TestFlight Reality (or the V2 Founder Problem)

Eric Friedman
2 min readMar 11, 2019


Founder View

I have been continuously hearing the same defensive pushback from founders when hearing critical feedback for about a decade. When a user/investor/stranger says “hey what about X” they are met with the same retort:

“It’s fixed in the next build — here let me show you”

I called this the TestFlight Reality problem. The issue is that the majority of people are not on your app, nor are they in the TestFlight builds. The pushback is not only unreasonable but shows a lack of empathy for real feedback and new users.

The constant sprints and release candidates make it seems like problems are being addressed and there is always a narrative that “people just don’t understand yet”. The reality is that the founder distortion field that is so key to building a startup in the first place gets in the way of the reality that real people are living in today.

I am guilty of this myself while at Foursquare. People would always ask questions or give feedback after learning where I worked and I would rebut them right away. “It’s fixed in this build, look!” “We don’t even have that feature anymore!” “That’s not what we want to be known for!” Which makes it “their problem” vs. “my problem”. When I realized that they were actually right, I was able to get a lot more done and see messaging in a whole new light.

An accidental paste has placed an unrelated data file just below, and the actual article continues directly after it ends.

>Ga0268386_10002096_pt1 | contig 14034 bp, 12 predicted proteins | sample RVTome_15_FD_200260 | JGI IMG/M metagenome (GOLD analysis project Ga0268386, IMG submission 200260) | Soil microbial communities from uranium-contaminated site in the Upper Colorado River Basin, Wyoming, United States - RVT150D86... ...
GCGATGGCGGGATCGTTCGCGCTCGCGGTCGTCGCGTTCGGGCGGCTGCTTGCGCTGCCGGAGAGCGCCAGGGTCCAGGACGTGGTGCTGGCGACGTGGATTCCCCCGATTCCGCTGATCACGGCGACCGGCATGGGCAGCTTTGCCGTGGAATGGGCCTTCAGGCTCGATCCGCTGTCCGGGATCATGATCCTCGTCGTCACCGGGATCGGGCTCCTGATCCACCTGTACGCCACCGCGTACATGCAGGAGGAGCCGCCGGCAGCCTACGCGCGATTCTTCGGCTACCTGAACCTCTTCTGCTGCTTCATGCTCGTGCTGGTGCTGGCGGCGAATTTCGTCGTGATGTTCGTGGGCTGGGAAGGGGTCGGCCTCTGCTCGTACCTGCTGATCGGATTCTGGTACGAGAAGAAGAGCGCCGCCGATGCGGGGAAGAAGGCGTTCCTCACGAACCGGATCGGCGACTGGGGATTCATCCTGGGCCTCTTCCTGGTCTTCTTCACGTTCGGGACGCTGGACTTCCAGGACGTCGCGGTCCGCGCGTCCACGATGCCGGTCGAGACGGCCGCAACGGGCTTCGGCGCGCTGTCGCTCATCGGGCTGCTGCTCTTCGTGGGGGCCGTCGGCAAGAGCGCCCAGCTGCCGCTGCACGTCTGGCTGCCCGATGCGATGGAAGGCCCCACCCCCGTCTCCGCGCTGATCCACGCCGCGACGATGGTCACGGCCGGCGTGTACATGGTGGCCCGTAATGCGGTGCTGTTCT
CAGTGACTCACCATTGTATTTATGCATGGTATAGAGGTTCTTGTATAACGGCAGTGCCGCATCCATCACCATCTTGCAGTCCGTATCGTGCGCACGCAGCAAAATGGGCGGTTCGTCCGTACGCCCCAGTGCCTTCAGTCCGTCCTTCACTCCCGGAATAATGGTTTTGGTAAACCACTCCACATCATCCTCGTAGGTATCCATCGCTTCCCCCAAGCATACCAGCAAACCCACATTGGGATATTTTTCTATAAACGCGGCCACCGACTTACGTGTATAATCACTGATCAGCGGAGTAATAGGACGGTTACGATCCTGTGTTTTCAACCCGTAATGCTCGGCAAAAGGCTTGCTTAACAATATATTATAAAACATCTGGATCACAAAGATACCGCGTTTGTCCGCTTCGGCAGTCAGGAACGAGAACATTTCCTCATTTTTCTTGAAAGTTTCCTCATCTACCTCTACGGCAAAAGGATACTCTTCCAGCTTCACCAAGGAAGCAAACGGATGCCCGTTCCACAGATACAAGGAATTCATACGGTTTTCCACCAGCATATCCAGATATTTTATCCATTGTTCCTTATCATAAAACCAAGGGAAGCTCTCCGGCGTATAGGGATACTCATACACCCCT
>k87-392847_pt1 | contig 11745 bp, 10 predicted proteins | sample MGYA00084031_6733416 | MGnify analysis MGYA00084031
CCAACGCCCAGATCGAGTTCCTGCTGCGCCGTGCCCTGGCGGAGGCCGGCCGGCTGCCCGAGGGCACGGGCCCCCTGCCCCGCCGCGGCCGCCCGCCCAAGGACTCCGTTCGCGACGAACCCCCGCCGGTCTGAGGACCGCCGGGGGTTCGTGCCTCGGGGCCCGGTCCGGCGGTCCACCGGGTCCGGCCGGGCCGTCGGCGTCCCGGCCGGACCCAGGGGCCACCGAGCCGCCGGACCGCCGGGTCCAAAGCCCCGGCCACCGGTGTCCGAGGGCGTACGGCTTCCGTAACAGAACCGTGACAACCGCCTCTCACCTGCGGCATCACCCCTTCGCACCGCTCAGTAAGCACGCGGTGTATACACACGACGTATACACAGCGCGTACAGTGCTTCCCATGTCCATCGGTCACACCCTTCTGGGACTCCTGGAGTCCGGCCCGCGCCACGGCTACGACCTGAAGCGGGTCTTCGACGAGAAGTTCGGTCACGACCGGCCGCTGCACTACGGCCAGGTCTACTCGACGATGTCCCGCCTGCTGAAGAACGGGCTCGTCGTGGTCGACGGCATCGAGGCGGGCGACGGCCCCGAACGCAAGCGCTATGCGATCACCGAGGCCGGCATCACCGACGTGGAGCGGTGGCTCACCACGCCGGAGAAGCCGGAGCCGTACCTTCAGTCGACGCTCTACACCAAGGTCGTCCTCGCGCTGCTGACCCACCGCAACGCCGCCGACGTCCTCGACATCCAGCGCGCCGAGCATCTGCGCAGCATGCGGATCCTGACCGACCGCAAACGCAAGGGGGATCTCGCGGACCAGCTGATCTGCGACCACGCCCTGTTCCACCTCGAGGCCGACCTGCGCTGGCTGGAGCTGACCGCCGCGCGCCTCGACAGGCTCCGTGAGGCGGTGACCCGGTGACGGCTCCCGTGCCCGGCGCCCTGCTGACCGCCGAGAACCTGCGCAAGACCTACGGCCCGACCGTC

I love saying the phrase hope is not a strategy. Wishing your narrative or product alpha matches the real world is a hope. Embracing what people know or say is a much better and empathetic strategy.

Whenever I see a founder touting their TestFlight build or password protected site that is launching in a few months, I try to remind them that all anyone knows is the story that is out there now. You are only as good as the last blog post or announcement that people actually remember. Just because the media kit that has been downloaded 7 times has the new language, doesn’t mean the rest of the world knows about it.

Finally, if the point isn’t clear enough, I always ask how much time is spent on onboarding and signup. Given the majority of people will always be on the other side, it doesn’t matter how many cool features happen once you take 1,000+ actions in your app if you can’t get people to take 1.

Originally published at EricGFriedman.com